Background: In every moment of life, the brain processes a lot of combinations of several sounds. This processing includes stream separation and attended selection, among others. Recent studies show that listener’s attention could be decoded by analyzing electroencephalography (EEG). Method: In this research, a new method for classifying EEG signals is introduced when 40 subjects were asked to listen to two concurrent speech signals and attend to one of them in a dichotic scenario. The mismatch negativity (MMN) component, as one of the important evoked related potentials (ERPs), plays a crucial role during the attentional process which can be extracted by the non-negative Tucker decomposition method. Then, linear and nonlinear features are extracted. Most of these features are significant according to the analysis of variance (ANOVA) test. Finally, a combination of selected significant features is employed to train and test the convolutional neural network (CNN) classifier. The proposed auditory attention detection method is compared with the three recent and common methods as the baseline systems. Results: The proposed method detects the attended speaker by MMN with a classification accuracy of 98.21%. To introduce a practical application of the proposed method, six near-ear electrodes are selected to detect attended speech. The classification performance equal to 71.75% shows that using only these electrodes in hearing-aids could be a promising strategy in detecting attentional behavior. Comparison with Existing Methods: Comparing to three conventional auditory attention detection methods, we find that the proposed approach shows higher accuracy with MMN as input data. Conclusion: The results open a new perspective to design neural-based brain-computer interfaces (BCI) using selective auditory attention.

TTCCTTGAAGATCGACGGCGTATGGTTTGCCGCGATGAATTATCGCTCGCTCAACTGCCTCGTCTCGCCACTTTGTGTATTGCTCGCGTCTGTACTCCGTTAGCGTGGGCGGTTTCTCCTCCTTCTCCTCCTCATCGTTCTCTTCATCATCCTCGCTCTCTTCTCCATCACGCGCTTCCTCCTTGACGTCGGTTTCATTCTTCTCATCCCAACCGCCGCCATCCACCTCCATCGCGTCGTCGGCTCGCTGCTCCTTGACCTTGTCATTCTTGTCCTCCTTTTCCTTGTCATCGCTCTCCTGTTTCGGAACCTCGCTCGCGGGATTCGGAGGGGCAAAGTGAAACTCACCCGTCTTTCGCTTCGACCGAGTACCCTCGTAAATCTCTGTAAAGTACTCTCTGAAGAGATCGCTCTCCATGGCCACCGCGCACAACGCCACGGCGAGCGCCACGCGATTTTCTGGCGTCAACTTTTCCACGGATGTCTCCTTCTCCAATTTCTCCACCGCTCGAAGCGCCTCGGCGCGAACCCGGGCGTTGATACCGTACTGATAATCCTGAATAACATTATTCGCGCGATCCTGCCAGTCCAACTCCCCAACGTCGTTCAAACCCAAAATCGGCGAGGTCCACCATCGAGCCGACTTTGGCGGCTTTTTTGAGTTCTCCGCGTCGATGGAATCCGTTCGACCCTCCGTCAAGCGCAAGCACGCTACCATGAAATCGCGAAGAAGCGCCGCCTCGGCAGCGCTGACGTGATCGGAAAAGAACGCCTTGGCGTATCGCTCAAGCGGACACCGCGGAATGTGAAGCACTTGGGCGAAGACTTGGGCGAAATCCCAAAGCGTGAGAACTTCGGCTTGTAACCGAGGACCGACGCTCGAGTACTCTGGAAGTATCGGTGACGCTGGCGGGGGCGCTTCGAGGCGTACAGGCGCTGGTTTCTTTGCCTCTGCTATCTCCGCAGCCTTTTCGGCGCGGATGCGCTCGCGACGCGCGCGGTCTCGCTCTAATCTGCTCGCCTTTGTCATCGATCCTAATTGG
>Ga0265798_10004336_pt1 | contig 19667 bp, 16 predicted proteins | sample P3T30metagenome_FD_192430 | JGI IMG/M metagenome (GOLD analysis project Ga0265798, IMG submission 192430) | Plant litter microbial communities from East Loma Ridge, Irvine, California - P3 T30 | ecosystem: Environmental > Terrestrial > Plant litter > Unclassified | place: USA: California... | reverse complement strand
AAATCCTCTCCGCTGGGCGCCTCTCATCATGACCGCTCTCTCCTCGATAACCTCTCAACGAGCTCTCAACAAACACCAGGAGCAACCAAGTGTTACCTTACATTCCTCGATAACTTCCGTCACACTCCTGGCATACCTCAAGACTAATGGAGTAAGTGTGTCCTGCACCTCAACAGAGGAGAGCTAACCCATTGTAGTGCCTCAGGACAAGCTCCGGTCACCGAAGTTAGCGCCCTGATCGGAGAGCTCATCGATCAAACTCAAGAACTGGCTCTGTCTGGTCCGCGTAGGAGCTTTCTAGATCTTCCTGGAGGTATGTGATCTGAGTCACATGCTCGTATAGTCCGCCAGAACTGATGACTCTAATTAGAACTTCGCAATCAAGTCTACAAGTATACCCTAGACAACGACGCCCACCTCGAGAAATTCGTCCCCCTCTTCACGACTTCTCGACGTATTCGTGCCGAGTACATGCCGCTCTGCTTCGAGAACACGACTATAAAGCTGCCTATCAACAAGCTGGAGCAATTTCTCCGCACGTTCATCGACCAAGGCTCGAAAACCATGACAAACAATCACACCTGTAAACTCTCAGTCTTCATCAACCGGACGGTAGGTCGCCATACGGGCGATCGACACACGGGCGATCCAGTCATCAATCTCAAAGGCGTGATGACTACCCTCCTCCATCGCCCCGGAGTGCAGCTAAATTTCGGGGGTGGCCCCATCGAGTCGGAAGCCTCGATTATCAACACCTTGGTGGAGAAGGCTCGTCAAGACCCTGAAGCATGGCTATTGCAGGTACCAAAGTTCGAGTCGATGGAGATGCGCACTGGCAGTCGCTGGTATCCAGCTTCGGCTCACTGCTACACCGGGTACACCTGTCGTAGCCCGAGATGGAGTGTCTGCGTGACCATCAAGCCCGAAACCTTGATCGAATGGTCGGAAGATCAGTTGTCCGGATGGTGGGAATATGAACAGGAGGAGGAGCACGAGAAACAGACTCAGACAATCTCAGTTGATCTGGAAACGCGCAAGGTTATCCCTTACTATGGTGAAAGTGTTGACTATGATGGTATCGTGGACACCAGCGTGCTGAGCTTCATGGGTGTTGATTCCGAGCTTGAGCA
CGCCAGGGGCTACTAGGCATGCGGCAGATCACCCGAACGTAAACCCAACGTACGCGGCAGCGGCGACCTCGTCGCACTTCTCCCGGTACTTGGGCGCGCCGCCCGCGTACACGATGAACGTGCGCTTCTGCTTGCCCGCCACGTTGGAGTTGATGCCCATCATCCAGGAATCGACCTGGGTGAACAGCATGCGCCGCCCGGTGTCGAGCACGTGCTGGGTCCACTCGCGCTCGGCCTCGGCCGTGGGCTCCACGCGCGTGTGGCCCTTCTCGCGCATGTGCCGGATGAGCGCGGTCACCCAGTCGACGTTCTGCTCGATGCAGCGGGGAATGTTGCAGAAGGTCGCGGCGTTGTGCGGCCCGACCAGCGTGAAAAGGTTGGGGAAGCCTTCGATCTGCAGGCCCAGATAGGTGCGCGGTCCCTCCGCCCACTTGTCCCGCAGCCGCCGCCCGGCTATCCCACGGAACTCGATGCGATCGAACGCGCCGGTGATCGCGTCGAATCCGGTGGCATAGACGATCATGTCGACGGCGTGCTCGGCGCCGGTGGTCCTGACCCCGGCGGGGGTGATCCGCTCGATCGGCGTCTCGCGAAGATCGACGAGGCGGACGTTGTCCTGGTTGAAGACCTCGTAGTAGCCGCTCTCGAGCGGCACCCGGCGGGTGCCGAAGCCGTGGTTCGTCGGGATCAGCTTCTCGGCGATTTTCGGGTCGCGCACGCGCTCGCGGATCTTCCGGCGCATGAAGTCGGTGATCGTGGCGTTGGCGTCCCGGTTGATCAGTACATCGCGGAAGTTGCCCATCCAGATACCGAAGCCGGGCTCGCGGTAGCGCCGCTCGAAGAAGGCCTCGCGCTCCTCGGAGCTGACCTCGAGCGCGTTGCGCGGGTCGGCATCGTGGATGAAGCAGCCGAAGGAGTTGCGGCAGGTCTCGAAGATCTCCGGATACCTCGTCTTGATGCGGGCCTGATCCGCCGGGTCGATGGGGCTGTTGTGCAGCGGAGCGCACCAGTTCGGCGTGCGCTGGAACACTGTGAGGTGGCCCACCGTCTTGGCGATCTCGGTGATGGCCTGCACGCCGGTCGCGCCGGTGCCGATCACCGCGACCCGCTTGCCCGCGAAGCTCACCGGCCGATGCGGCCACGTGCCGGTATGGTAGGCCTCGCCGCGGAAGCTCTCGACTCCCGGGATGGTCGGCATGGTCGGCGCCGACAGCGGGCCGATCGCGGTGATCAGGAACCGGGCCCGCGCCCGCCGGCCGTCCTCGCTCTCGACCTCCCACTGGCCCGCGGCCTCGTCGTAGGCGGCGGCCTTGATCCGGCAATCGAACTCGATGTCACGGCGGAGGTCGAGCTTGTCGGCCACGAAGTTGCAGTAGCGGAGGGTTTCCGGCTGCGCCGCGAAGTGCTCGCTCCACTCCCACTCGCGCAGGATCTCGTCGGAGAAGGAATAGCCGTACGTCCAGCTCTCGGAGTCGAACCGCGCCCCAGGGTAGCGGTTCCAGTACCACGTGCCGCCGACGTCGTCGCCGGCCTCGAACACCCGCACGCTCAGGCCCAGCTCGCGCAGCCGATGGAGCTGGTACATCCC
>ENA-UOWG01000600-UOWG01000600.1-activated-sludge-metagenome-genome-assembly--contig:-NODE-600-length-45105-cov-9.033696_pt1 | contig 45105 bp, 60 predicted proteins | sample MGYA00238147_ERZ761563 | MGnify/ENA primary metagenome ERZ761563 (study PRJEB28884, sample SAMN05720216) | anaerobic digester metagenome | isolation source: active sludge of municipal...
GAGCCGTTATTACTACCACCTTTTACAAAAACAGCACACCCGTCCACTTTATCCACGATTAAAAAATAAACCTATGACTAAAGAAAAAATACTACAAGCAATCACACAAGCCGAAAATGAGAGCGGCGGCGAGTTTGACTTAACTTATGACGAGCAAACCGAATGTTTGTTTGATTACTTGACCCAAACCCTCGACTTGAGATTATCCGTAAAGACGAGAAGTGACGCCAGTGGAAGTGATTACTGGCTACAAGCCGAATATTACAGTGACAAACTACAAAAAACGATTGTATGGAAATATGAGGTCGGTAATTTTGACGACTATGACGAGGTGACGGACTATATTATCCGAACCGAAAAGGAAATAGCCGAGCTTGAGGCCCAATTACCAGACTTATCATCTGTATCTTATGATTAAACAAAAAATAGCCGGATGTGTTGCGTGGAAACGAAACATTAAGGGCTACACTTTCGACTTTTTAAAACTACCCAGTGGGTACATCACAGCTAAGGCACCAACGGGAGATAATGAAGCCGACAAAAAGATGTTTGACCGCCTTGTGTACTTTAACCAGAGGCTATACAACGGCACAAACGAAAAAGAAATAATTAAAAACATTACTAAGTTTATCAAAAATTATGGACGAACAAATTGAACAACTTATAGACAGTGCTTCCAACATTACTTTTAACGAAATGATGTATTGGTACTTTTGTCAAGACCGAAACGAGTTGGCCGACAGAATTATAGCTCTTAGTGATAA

Selective Attention, Mismatch Negativity, Electroencephalography, Tensor Decomposition, Feature Extraction, Convolution Neural Network